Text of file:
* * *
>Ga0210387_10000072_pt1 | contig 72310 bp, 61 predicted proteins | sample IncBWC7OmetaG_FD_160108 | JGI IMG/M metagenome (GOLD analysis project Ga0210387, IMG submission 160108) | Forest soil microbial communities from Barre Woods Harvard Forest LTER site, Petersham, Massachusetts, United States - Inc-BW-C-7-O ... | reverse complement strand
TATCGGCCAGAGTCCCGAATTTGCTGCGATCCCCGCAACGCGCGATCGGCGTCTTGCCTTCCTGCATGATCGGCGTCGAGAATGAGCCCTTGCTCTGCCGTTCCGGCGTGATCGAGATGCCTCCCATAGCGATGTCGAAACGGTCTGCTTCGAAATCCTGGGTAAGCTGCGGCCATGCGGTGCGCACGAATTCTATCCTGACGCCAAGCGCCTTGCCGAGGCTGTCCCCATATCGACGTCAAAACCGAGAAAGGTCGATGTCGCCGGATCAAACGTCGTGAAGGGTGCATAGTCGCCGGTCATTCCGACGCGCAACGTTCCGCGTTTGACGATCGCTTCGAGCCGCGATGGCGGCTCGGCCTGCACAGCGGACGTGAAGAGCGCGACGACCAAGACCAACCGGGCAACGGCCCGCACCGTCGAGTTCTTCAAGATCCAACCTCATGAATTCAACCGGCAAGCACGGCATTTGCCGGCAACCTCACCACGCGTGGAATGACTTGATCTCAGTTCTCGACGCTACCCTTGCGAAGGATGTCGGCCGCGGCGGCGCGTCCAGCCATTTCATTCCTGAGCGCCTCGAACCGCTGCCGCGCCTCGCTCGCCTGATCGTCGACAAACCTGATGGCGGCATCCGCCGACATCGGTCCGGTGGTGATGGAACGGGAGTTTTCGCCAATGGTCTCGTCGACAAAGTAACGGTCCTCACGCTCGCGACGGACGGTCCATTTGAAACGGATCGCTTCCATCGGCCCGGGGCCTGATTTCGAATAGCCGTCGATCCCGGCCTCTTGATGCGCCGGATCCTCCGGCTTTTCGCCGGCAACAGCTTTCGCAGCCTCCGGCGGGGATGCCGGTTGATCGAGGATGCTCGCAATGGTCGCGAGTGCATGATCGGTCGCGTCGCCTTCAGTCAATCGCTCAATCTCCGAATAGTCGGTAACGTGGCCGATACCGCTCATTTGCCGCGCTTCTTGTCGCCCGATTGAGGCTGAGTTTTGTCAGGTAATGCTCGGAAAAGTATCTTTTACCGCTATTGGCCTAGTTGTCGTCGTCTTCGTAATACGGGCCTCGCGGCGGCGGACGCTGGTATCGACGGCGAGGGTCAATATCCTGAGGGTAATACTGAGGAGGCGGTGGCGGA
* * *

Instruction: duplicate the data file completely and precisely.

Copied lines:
>Ga0210387_10000072_pt1 | contig 72310 bp, 61 predicted proteins | sample IncBWC7OmetaG_FD_160108 | JGI IMG/M metagenome (GOLD analysis project Ga0210387, IMG submission 160108) | Forest soil microbial communities from Barre Woods Harvard Forest LTER site, Petersham, Massachusetts, United States - Inc-BW-C-7-O ... | reverse complement strand
TATCGGCCAGAGTCCCGAATTTGCTGCGATCCCCGCAACGCGCGATCGGCGTCTTGCCTTCCTGCATGATCGGCGTCGAGAATGAGCCCTTGCTCTGCCGTTCCGGCGTGATCGAGATGCCTCCCATAGCGATGTCGAAACGGTCTGCTTCGAAATCCTGGGTAAGCTGCGGCCATGCGGTGCGCACGAATTCTATCCTGACGCCAAGCGCCTTGCCGAGGCTGTCCCCATATCGACGTCAAAACCGAGAAAGGTCGATGTCGCCGGATCAAACGTCGTGAAGGGTGCATAGTCGCCGGTCATTCCGACGCGCAACGTTCCGCGTTTGACGATCGCTTCGAGCCGCGATGGCGGCTCGGCCTGCACAGCGGACGTGAAGAGCGCGACGACCAAGACCAACCGGGCAACGGCCCGCACCGTCGAGTTCTTCAAGATCCAACCTCATGAATTCAACCGGCAAGCACGGCATTTGCCGGCAACCTCACCACGCGTGGAATGACTTGATCTCAGTTCTCGACGCTACCCTTGCGAAGGATGTCGGCCGCGGCGGCGCGTCCAGCCATTTCATTCCTGAGCGCCTCGAACCGCTGCCGCGCCTCGCTCGCCTGATCGTCGACAAACCTGATGGCGGCATCCGCCGACATCGGTCCGGTGGTGATGGAACGGGAGTTTTCGCCAATGGTCTCGTCGACAAAGTAACGGTCCTCACGCTCGCGACGGACGGTCCATTTGAAACGGATCGCTTCCATCGGCCCGGGGCCTGATTTCGAATAGCCGTCGATCCCGGCCTCTTGATGCGCCGGATCCTCCGGCTTTTCGCCGGCAACAGCTTTCGCAGCCTCCGGCGGGGATGCCGGTTGATCGAGGATGCTCGCAATGGTCGCGAGTGCATGATCGGTCGCGTCGCCTTCAGTCAATCGCTCAATCTCCGAATAGTCGGTAACGTGGCCGATACCGCTCATTTGCCGCGCTTCTTGTCGCCCGATTGAGGCTGAGTTTTGTCAGGTAATGCTCGGAAAAGTATCTTTTACCGCTATTGGCCTAGTTGTCGTCGTCTTCGTAATACGGGCCTCGCGGCGGCGGACGCTGGTATCGACGGCGAGGGTCAATATCCTGAGGGTAATACTGAGGAGGCGGTGGCGGA